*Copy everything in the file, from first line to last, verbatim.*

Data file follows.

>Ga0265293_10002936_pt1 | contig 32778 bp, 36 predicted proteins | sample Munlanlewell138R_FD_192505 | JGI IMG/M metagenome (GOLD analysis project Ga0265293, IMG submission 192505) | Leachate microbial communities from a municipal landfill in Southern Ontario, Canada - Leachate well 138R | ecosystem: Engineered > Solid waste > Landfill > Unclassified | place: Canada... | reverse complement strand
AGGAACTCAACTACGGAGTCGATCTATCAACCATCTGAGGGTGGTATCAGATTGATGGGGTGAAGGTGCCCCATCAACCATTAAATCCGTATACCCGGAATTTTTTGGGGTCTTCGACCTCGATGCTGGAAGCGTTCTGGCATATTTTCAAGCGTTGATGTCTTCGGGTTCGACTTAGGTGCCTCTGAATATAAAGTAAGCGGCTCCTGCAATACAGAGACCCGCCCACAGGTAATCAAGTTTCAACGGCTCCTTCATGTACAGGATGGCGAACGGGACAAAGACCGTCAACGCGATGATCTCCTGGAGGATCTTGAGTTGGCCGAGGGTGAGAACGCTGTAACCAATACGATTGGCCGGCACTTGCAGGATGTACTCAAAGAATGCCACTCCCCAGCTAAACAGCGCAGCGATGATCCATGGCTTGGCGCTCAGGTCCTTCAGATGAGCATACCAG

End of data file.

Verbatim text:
>Ga0265293_10002936_pt1 | contig 32778 bp, 36 predicted proteins | sample Munlanlewell138R_FD_192505 | JGI IMG/M metagenome (GOLD analysis project Ga0265293, IMG submission 192505) | Leachate microbial communities from a municipal landfill in Southern Ontario, Canada - Leachate well 138R | ecosystem: Engineered > Solid waste > Landfill > Unclassified | place: Canada... | reverse complement strand
AGGAACTCAACTACGGAGTCGATCTATCAACCATCTGAGGGTGGTATCAGATTGATGGGGTGAAGGTGCCCCATCAACCATTAAATCCGTATACCCGGAATTTTTTGGGGTCTTCGACCTCGATGCTGGAAGCGTTCTGGCATATTTTCAAGCGTTGATGTCTTCGGGTTCGACTTAGGTGCCTCTGAATATAAAGTAAGCGGCTCCTGCAATACAGAGACCCGCCCACAGGTAATCAAGTTTCAACGGCTCCTTCATGTACAGGATGGCGAACGGGACAAAGACCGTCAACGCGATGATCTCCTGGAGGATCTTGAGTTGGCCGAGGGTGAGAACGCTGTAACCAATACGATTGGCCGGCACTTGCAGGATGTACTCAAAGAATGCCACTCCCCAGCTAAACAGCGCAGCGATGATCCATGGCTTGGCGCTCAGGTCCTTCAGATGAGCATACCAG